A major change in the methods of risk capture under the internal models approach was the replacement of VaR with an Expected Shortfall (ES) metric. VaR is intended to measure the maximum loss at a specified degree of probability during a specified period, i.e. how bad are things likely to get. By contrast ES is intended to answer the question of what is the expected loss if things do get bad, likewise within a specified time horizon. The initial popularity of VaR in risk management was due less to its superiority as a measure than to its advantages in comprehensibility and facility in exercises of back-testing (Hull, 2007: 198-200). ES was to be calibrated on the basis of periods of significant market stress. Account was to be taken of market illiquidity through the introduction in the ES measure of the concept of varying liquidity horizons, such an horizon being defined as the time required to exit or hedge a an exposure without materially affecting market prices in stressed conditions.

The process for supervisory approval of a bank’s models was to become more granular and was to apply at the level of each of a bank’s trading desks rather than, as previously, at a bank-wide level. Approval was to depend on a desk’s proficiency in modelling the dependence of profit and loss on risk factors with an appropriate degree of accuracy. This would include a proper classification of risk factors into those which are “modellable” and those which are “non-modellable”, with the latter subject to a separate stressed capital add-on under the ES approach. Potential advantages to a bank from hedging and diversification were constrained by rules concerning the classification of risk categories and correlations eligible for inclusion in risk mitigation through diversification.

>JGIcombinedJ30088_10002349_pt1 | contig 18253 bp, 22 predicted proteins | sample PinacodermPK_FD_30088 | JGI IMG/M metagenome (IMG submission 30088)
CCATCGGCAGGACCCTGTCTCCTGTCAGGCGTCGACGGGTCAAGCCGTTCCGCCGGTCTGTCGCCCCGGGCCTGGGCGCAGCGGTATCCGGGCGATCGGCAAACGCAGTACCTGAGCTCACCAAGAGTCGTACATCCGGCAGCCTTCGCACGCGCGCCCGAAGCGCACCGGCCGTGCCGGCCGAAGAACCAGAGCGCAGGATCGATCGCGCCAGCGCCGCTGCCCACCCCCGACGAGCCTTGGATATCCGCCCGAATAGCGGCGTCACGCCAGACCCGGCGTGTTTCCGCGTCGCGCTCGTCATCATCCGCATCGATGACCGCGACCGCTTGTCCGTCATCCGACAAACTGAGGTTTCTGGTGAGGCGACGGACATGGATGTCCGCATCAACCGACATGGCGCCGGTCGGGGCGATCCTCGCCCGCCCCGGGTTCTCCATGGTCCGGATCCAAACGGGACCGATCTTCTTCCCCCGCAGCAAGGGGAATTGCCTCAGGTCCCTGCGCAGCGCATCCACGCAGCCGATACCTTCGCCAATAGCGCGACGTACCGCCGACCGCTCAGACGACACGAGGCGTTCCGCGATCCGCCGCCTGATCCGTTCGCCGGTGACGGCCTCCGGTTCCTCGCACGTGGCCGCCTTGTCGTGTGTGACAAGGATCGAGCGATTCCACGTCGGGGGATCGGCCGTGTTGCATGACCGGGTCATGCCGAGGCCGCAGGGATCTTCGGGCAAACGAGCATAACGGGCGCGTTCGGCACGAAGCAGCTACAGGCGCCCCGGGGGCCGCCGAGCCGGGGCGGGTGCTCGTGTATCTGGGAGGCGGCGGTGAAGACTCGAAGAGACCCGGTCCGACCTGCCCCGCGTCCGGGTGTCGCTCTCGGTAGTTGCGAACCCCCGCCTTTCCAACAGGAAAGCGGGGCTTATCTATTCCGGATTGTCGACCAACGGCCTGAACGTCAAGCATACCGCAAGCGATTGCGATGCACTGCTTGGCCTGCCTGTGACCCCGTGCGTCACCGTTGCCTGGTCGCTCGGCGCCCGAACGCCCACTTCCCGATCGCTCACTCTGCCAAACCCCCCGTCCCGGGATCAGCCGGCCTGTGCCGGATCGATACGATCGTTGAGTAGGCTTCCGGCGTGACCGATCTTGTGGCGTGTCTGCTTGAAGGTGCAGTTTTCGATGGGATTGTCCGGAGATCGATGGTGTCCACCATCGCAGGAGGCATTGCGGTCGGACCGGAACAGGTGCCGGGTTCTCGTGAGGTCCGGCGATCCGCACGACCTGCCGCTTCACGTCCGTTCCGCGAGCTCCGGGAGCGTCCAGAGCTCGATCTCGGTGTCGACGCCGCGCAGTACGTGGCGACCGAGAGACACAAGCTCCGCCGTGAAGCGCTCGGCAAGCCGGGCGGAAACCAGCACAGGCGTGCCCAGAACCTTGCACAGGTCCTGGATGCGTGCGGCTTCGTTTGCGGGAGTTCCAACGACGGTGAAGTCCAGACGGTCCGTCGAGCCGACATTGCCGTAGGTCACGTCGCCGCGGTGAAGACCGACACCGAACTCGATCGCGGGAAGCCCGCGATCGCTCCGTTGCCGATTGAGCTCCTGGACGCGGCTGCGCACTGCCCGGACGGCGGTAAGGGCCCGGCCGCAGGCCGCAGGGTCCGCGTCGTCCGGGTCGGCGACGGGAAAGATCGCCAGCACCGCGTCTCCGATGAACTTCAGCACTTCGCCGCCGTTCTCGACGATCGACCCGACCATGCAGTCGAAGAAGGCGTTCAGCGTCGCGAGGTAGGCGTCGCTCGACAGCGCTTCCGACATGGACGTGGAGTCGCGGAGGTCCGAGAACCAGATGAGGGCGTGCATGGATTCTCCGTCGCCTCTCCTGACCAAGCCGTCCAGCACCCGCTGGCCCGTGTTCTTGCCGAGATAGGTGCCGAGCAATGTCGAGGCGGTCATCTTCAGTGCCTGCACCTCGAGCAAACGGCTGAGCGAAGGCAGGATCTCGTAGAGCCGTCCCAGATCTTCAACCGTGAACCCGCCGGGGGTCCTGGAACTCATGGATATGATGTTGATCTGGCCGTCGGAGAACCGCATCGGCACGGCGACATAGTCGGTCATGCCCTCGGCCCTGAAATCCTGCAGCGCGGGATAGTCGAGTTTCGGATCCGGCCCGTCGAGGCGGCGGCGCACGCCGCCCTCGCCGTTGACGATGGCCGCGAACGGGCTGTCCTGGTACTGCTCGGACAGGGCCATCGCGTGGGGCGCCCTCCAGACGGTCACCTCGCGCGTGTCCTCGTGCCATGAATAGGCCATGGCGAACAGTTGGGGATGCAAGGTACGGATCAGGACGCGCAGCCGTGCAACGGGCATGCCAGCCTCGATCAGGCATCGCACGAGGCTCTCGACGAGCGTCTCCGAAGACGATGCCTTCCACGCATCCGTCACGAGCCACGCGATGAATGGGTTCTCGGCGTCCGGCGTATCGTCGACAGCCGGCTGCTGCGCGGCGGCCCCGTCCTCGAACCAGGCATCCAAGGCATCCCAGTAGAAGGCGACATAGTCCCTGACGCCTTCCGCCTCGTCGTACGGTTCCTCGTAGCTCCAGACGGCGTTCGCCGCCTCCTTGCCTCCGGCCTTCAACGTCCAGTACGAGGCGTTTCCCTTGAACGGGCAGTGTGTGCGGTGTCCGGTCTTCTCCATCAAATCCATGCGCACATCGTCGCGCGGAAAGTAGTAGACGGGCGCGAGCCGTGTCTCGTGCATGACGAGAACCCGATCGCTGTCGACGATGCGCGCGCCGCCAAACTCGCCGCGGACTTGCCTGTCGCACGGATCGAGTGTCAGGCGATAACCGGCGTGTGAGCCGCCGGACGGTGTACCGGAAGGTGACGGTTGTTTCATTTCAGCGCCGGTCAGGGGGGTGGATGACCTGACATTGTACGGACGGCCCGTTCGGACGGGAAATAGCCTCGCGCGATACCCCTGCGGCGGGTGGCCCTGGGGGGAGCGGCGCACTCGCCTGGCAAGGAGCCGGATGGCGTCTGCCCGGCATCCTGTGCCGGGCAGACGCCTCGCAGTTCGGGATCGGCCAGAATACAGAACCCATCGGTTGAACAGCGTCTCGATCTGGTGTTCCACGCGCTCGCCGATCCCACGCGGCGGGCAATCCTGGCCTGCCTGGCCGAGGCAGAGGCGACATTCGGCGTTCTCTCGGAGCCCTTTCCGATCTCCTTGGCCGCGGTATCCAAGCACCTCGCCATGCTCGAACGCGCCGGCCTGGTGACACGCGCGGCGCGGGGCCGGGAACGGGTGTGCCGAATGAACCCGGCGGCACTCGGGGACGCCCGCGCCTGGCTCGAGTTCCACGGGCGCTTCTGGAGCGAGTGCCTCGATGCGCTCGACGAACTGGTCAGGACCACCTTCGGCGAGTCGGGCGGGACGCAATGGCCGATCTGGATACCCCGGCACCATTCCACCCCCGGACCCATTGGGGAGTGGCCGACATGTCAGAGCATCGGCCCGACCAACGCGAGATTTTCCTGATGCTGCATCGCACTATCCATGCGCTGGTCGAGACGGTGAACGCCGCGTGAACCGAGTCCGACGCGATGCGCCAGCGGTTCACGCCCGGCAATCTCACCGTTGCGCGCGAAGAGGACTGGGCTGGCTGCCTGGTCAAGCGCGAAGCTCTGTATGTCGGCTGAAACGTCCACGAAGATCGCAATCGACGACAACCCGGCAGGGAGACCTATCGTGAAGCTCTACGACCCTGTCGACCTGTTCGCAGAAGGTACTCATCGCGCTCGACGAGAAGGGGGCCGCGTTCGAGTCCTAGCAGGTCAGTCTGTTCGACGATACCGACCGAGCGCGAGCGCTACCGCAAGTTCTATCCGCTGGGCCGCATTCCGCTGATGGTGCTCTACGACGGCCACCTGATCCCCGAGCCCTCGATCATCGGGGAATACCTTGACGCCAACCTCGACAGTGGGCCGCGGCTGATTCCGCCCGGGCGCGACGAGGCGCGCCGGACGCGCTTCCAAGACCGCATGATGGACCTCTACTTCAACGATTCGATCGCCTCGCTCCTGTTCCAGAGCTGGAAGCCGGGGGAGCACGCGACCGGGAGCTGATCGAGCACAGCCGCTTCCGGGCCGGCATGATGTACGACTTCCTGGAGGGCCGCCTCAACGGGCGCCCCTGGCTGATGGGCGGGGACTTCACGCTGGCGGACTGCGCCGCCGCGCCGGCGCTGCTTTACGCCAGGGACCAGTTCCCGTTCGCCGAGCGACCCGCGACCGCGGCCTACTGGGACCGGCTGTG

The objectives of the revised standardised approach of the January 2016 proposals included keeping it suitable for banks with limited participation in trading activity and providing a fall back for banks whose standards of internal modelling did not meet those required for eligibility for the internal models approach. The revised standardised approach is also designed to measure the risks of securitisation exposures in the trading book.

Closer calibration between the revised standardised and internal model approaches was to be achieved through a sensitivities-based method involving the use of standardised “bucket” risk weights reflecting stressed market conditions under an ES framework, which also incorporated varying liquidity horizons as in the internal models approach. The approach was now to reflect more fully risk sensitivities which were already an integral part of the models used for risk pricing and management by banks with a more extensive involvement in trading activity.